:"See also Image impedance#Transfer function"For an m-derived section in general the transmission parameters for a half-section are given by;

gamma=sinh^{-1}frac{mZ}{sqrt{k^2+(1-m^2)Z

And for n half-sections;

gamma_n=ngamma,!

For the particular example of the low-pass L section, the transmission parameters solve differently in three frequency bands.

For 0 the transmission is lossless;

: gamma = alpha + ieta = 0 + ifrac{1}{2} cos^{-1} left(1-frac{2m^2} {left(frac{omega_c}{omega} ight)^2 - left(frac{omega_c}{omega_{infin ight)^2} ight)

For omega_c the transmission parameters are;

: gamma = alpha + ieta = frac{1}{2} cosh^{-1} left(frac{2m^2}{left(frac{omega_c}{omega} ight)^2 - left( frac{omega_c}{omega_{infin ight)^2} - 1 ight) + ifrac{pi}{2}

For omega_infin the transmission parameters are;

: gamma = alpha + ieta = frac{1}{2} cosh^{-1} left(1-frac{2m^2}{left(frac{omega_c}{omega} ight)^2 - left( frac{omega_c}{omega_{infin ight)^2} ight) +i0

Prototype transformations

The plots shown of image impedance, attenuation and phase change are the plots of a low-pass prototype filter section. The prototype has a cut-off frequency of ωc=1 rad/s and a nominal impedance R0=1Ω. This is produced by a filter half-section where L=1 henry and C=1 farad. This prototype can be impedance scaled and frequency scaled to the desired values. The low-pass prototype can also be transformed into high-pass, band-pass or band-stop types by application of suitable frequency transformations.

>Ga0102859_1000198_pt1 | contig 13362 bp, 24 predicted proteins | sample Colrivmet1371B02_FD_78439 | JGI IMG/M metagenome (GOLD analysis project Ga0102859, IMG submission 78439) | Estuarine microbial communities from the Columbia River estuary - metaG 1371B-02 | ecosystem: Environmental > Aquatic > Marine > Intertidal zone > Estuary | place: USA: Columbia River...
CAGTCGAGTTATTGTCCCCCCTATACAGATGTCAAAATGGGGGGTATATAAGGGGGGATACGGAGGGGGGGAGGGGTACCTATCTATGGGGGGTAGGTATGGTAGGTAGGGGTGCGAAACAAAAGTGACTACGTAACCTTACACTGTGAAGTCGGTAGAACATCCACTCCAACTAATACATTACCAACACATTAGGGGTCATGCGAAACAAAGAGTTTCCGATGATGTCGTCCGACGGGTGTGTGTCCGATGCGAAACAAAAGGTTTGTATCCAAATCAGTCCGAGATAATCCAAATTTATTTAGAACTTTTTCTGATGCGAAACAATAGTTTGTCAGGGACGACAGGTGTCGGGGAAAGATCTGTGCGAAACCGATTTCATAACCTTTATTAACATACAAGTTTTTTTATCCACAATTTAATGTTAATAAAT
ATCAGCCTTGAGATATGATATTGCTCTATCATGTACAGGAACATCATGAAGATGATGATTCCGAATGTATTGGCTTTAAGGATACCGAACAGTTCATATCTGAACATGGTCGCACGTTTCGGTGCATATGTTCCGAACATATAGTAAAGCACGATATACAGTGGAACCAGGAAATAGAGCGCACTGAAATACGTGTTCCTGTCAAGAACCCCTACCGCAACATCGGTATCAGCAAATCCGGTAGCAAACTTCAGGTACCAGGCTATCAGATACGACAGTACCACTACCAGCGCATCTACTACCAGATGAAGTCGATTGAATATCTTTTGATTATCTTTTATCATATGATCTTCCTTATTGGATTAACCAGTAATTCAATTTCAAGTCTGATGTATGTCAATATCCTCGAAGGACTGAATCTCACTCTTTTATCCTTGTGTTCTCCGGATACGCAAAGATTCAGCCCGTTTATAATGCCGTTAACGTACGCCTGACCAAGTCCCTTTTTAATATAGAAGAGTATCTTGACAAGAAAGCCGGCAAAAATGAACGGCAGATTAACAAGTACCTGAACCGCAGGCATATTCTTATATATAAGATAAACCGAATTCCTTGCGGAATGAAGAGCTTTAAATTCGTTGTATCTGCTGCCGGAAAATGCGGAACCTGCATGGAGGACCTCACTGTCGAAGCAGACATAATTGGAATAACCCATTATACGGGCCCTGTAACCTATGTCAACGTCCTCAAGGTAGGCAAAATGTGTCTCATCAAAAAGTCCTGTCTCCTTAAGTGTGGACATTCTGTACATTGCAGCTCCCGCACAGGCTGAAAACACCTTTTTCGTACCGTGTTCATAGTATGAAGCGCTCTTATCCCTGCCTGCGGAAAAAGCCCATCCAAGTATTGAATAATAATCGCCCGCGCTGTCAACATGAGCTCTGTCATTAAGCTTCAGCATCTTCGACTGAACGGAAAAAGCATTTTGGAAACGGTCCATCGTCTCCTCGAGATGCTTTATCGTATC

Cascading sections

Several L half-sections may be cascaded to form a composite filter. Like impedance must always face like in these combinations. There are therefore two circuits that can be formed with two identical L half-sections. Where ZiT faces ZiT, the section is called a Π section. Where Z faces Z the section so formed is a T section. Further additions of half-sections to either of these forms a ladder network which may start and end with series or shunt elements.

It should be born in mind that the characteristics of the filter predicted by the image method are only accurate if the section is terminated with its image impedance. This is usually not true of the sections at either end which are usually terminated with a fixed resistance. The further the section is from the end of the filter, the more accurate the prediction will become since the effects of the terminating impedances are masked by the intervening sections. It is usual to provide half half-sections at the ends of the filter with m=0.6 as this value gives the flattest Z_i in the passband and hence the best match in to a resistive termination.

ee also

*Image impedance
*Constant k filter
*mm'-type filter
*Composite image filter

References

:* Mathaei, Young, Jones "Microwave Filters, Impedance-Matching Networks, and Coupling Structures" McGraw-Hill 1964.:*For a simpler treatment of the analysis see,::*Ghosh, Smarajit, "Network Theory: Analysis and Synthesis", Prentice Hall of India, pp564-569.